What is your role with HeatTek and what’s a typical week like?
My position at HeatTek is director of Custom Products. Our custom products division handles all of our furnace applications as well as our unique applications that are often focused on certain major markets including automotive, aerospace, the aluminum industry, and the foundry industry. Those four industries get us into many different projects, but a typical day at HeatTek for me revolves around managing our current projects that are in-house with our dedicated team of application and design engineers, and managing new and incoming projects through our applications engineering group. My part of that is filtering what projects we quote helping us focus on the industries in which we want to concentrate. And then from a marketing standpoint, we’re involved in our marketing pretty much daily, generating new business leads through our digital partnerships, website, and social media.
What products does HeatTek offer the heat-treat industry?
Within the automotive, aerospace, aluminum, and foundry industries, we offer ovens and furnaces in temperature ranges up to 2,000 degrees Fahrenheit, which is really where we top out. We also get into some atmosphere environments, primarily in nitrogen or hydrogen atmospheres, but the lower-temp furnace applications are what we are best at. Our projects in general can be in the half-million-dollar range and easily over a million-dollar range.
HeatTek recently opened an additional facility in Ixonia, Wisconsin. What role will this facility play in HeatTek’s future?
As we grow and increase our yearly revenue, it’s going to require more personnel for one thing. We no longer can produce enough out of the single location. Our newest addition, which we’re now calling Plant Two in Ixonia, will be primarily for logistics and some manufacturing potentially in the future, but primarily management of incoming and outgoing materials and warehousing — all to optimize our manufacturing efficiency.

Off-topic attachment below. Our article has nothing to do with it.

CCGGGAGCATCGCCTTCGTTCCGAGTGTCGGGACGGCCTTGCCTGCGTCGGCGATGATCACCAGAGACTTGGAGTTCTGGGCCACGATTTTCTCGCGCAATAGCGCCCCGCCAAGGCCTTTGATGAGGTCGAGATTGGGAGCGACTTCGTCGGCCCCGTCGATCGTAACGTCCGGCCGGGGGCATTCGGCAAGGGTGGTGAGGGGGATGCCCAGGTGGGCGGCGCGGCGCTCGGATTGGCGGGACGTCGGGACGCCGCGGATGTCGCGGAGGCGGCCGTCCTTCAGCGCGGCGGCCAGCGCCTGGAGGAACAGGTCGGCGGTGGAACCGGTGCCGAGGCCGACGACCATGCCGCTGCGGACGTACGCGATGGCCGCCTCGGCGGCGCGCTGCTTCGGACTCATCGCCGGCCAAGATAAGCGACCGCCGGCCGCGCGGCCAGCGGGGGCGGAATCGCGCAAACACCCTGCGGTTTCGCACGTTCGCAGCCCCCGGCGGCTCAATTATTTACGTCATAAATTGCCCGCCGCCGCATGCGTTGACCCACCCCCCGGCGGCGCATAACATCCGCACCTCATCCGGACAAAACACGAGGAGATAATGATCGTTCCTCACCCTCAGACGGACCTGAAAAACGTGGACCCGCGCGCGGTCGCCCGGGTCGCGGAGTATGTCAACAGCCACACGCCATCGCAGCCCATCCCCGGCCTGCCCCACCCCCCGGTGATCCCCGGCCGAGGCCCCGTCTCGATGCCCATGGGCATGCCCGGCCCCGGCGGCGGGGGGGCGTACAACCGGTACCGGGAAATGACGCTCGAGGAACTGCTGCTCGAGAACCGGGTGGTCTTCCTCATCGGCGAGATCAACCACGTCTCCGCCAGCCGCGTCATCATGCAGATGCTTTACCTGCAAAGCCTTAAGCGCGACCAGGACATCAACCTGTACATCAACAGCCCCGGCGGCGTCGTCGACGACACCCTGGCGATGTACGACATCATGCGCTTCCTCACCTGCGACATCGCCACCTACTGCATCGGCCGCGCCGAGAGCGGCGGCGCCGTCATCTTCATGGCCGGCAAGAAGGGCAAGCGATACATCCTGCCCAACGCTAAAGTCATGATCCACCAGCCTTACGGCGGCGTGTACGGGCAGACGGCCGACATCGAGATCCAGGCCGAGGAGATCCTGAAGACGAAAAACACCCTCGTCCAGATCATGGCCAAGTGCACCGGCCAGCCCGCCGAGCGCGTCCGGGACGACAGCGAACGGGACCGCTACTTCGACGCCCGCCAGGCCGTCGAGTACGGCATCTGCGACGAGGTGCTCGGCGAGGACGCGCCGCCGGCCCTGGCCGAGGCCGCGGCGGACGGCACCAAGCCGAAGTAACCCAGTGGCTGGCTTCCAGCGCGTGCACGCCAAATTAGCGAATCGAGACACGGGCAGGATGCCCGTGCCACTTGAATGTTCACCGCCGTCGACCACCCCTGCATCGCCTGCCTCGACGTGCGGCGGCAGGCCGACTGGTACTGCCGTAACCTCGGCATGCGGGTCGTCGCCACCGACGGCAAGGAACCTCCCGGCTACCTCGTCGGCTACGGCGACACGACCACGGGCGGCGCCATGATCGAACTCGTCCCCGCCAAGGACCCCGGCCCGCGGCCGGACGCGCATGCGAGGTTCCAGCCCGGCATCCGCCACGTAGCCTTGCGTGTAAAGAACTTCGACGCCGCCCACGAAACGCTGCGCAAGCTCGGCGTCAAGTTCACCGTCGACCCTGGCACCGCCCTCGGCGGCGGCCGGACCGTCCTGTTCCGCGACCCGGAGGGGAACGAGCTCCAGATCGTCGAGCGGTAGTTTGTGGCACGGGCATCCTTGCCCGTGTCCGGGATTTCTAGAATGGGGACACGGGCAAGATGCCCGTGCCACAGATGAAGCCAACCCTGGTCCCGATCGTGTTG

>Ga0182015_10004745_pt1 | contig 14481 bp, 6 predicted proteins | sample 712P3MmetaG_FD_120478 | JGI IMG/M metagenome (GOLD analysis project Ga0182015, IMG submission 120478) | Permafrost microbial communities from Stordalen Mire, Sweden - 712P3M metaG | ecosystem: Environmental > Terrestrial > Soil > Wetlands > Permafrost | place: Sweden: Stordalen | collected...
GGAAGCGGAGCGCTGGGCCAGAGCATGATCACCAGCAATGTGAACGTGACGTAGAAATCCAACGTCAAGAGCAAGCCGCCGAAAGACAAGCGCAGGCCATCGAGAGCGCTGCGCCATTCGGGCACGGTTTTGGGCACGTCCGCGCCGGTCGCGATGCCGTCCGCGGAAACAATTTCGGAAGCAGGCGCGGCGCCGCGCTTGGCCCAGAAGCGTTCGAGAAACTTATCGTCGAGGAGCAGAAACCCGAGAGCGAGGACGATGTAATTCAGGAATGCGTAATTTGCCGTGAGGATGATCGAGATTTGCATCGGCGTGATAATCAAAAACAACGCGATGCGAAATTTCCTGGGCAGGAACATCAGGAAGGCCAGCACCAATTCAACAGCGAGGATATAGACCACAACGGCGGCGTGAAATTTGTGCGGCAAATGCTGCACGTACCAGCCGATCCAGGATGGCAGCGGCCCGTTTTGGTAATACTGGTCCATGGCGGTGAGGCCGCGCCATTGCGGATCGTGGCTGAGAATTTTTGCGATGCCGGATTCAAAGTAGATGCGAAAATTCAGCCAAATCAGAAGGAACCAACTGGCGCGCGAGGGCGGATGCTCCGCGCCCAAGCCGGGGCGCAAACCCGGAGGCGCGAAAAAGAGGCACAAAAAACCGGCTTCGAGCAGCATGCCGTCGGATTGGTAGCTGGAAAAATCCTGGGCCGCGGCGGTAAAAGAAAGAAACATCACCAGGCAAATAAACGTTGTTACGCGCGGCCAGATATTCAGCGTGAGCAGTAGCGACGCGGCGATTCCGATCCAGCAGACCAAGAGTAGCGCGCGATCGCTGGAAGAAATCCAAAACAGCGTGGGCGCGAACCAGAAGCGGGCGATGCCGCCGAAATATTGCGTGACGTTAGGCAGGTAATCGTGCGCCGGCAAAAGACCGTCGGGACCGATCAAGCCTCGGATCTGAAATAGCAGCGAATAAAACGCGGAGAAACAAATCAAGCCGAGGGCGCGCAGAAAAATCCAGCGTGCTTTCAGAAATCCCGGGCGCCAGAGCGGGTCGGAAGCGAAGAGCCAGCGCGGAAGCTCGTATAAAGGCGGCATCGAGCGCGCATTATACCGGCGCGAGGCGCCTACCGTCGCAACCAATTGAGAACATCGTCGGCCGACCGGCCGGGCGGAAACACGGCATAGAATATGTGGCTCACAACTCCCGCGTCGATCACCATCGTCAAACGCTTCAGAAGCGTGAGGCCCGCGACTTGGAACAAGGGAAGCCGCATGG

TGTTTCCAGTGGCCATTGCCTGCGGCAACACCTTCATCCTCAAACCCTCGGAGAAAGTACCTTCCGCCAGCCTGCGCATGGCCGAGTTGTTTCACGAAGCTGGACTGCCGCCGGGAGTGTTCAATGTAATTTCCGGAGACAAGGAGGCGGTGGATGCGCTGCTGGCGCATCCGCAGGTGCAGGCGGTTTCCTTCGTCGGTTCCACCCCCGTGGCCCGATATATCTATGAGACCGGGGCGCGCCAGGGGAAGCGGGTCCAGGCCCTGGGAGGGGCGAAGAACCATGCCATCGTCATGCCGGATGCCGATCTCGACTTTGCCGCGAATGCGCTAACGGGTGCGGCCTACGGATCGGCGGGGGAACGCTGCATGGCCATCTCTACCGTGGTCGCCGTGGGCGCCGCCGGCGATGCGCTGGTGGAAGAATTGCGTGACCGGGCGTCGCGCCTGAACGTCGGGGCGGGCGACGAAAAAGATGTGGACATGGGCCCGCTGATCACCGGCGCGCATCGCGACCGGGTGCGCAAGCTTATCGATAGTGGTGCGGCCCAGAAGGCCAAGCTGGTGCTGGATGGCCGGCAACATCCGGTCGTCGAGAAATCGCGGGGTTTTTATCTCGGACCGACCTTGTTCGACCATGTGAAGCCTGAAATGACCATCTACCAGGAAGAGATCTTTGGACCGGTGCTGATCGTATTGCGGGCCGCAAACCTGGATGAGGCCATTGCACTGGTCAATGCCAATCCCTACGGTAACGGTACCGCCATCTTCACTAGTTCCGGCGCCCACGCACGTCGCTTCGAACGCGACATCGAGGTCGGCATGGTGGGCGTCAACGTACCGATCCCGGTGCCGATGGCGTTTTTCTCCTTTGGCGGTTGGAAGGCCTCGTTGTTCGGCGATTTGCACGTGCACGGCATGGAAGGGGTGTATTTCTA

HeatTek also recently acquired another plant. What is its purpose and why did HeatTek feel the need to add it?
HeatTek’s third plant is located in Milwaukee. We acquired this location solely because of the additional manufacturing space required for the large systems that we build. This is a building twice the size of our current location with multiple phases of manufacturing and is suited very well for the largest machines we build, as well as multiples of those machines being built at one time.
Where do you see the heat-treat industry in the next decade and HeatTek’s place in that future?
Our place in the industry today is serving the low-end temperature range of the heat-treating market. With the current logistics issues and shipping challenges, the heat treat industry here in the United States will be as strong as ever, and building those products we need domestically will be increasingly more important. And the integration of automation into that manufacturing is what HeatTek will have a part in. It’s going to be a growing market for us at HeatTek because of that.
Anything you’d like to add that we didn’t talk about?
We’re in a significant growth period at HeatTek and have made a commitment to serve some of the world’s most critical industries, many of which have high manufacturing demands. This is part of the reason for our recent expansion. We’ve also just reached 22 years of being in business, which is a milestone that is worth celebrating as we look back on everything HeatTek has accomplished for our customers during that time.
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